I recently attended a meeting of the Academy of Veterinary Consultants, a national organization of veterinarians whose practice focus is beef cattle. One of the topics presented at this meeting dealt with how veterinarians can become more involved in the welfare of cattle.
At the end of the presentation, I asked the veterinarians in attendance, “How many of you have feedyard clients who have undergone the Beef Quality Assurance (BQA) Feedyard Welfare Assessment (FWA)?” I was very disappointed in the number of raised hands.
Why isn’t this tool being more readily adopted? Perhaps our industry hasn’t done a good job of promoting it. I’ve gained considerable experience with this program and have been very pleased with the results – in both the cattle and the feedyard crews. Developed by cattlemen (it originates from the Texas Cattle Feeders Association), FWA assesses a wide variety of practices within the feedyard and makes every effort to assess them objectively.
Tests to pass
One example of objective measurement is when the independent assessor observes cattle being processed. The assessor watches as 100 head of cattle are processed and scores the crew on how well the cattle are handled. Records are kept on how many of the cattle fall down, vocalize, run from or jump out of the chute, have an electric prod used on them, or are miscaught in the chute. Limits are set to determine a passing or failing grade.
For instance, there is zero tolerance for cattle being miscaught. If a calf runs through the chute and the operator catches him by the head rather than the neck (and doesn’t immediately release or readjust the animal), then the processing crew will fail the assessment. Similarly, if 5% of the cattle vocalize upon being caught in the chute, but before the processing procedure is carried out, the assessment is failed.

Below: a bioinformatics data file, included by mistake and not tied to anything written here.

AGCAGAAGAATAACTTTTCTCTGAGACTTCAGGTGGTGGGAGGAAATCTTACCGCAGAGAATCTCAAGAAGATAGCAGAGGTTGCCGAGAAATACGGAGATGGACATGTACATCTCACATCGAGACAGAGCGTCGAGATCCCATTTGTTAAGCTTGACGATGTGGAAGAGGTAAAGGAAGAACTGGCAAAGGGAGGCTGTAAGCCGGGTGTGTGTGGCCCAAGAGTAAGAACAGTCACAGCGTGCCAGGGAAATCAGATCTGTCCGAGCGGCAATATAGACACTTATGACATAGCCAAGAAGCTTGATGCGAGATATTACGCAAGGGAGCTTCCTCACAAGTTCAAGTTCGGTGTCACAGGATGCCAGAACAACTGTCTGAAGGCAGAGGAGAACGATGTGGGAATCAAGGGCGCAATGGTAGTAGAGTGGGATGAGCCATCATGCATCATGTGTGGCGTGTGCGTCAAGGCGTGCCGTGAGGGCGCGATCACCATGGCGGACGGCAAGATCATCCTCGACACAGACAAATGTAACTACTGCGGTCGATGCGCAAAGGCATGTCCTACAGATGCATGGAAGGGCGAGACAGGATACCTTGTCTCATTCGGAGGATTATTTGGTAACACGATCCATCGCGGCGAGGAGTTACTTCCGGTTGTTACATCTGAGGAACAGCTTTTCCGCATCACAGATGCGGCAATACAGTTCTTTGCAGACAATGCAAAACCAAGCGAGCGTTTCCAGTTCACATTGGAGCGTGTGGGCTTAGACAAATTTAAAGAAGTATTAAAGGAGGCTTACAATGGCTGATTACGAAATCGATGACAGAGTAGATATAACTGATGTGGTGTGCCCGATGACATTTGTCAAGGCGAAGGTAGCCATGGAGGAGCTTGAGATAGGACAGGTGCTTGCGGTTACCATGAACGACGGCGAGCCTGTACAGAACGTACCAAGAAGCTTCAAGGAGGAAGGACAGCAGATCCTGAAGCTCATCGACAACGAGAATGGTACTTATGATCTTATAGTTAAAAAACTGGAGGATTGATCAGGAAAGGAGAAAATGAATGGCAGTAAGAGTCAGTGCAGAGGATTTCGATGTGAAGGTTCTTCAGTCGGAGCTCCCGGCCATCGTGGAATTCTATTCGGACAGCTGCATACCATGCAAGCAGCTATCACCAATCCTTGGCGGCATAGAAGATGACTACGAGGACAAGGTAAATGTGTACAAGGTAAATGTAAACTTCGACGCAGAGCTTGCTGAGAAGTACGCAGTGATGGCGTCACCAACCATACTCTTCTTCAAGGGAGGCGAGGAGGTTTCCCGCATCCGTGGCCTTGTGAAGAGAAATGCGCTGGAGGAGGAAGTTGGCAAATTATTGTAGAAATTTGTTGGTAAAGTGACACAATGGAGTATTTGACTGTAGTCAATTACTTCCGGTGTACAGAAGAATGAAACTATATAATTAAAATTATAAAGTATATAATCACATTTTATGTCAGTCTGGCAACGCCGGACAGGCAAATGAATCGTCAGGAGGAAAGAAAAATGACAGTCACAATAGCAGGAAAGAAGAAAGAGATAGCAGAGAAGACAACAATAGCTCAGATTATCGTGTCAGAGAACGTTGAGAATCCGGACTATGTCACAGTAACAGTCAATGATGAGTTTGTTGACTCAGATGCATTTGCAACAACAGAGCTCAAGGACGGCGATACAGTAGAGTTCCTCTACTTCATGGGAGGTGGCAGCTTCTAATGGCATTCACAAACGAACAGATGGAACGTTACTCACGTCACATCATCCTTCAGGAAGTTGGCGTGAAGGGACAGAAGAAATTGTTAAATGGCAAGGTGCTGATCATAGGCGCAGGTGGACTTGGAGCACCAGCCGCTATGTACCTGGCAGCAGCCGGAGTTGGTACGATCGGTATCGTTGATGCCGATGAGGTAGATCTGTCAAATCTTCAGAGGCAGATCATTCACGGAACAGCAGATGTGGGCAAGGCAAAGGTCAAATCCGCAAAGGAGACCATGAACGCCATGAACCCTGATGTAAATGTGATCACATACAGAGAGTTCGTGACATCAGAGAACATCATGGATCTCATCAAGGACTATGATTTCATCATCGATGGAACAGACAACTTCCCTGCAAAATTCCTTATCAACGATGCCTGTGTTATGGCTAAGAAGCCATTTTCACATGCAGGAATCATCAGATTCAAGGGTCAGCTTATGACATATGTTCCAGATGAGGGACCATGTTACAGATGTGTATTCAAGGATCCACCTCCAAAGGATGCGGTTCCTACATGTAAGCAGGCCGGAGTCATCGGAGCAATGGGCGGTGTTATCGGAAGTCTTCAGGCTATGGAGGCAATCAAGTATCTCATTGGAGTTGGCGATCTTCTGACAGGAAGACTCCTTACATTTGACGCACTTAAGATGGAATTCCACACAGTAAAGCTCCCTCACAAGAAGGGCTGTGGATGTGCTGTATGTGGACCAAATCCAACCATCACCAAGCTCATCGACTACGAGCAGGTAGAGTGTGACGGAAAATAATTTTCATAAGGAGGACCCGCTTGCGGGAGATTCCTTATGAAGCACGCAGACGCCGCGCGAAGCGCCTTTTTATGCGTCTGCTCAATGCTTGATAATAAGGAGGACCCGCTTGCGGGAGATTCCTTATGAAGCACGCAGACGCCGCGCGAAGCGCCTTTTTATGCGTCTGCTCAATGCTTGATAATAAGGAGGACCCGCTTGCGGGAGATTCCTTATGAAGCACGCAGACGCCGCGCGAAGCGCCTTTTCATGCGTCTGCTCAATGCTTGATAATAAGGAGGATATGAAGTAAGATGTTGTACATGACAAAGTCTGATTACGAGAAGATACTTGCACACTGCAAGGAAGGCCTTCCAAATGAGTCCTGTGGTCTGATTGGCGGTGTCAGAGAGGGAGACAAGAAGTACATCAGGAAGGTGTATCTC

My experience has been that most processing crews are pleasantly surprised upon completing this part of the assessment. They simply didn’t realize how well they were doing. The ability to show them their exact numbers has proven to be very encouraging to them and also stimulates them to try to “beat” their score when they are reassessed.
Other parts of the assessment include evaluation of the physical facilities in the feedyard, such as feedbunk and tank cleanliness; upkeep/maintenance on fences, chutes and flooring; pen maintenance; and condition of loading/unloading facilities.
Written standards required
The assessment also requires written Best Management Practices and Standard Operating Procedures. These include documented training on animal handling and animal care; and written procedures pertaining to emergency action plans, euthanasia, downer animal handling, food safety, biosecurity and medication receiving and storage, to name a few.
I think it’s important to use this assessment as a tool. It shouldn’t be thought of as a “test” that we pass and then forget about. I’ve found that workers respond very positively to the process; and once they understand that it’s an opportunity for them to learn to do their jobs better, turnover decreases because they enjoy their work more. Workers are also more willing to point out facility problems that may be detrimental to animal welfare. When this occurs, consider it an opportunity to demonstrate how important animal welfare is by resolving the issue as soon as possible.
BQA’s FWA provides an excellent opportunity to evaluate our practices and procedures. Cow-calf producers should note that a similar assessment tailored to the cow-calf operation is coming soon.
An independent, third-party assessment should be conducted no less than annually, along with quarterly “in-house” assessments. This is a valuable tool; if your veterinarian hasn’t brought it to your attention, I encourage you to bring it to theirs.
Dave Sjeklocha, DVM, is operations manager for animal health and welfare for Cattle Empire, LLC, Satanta, KS. He can be reached at firstname.lastname@example.org.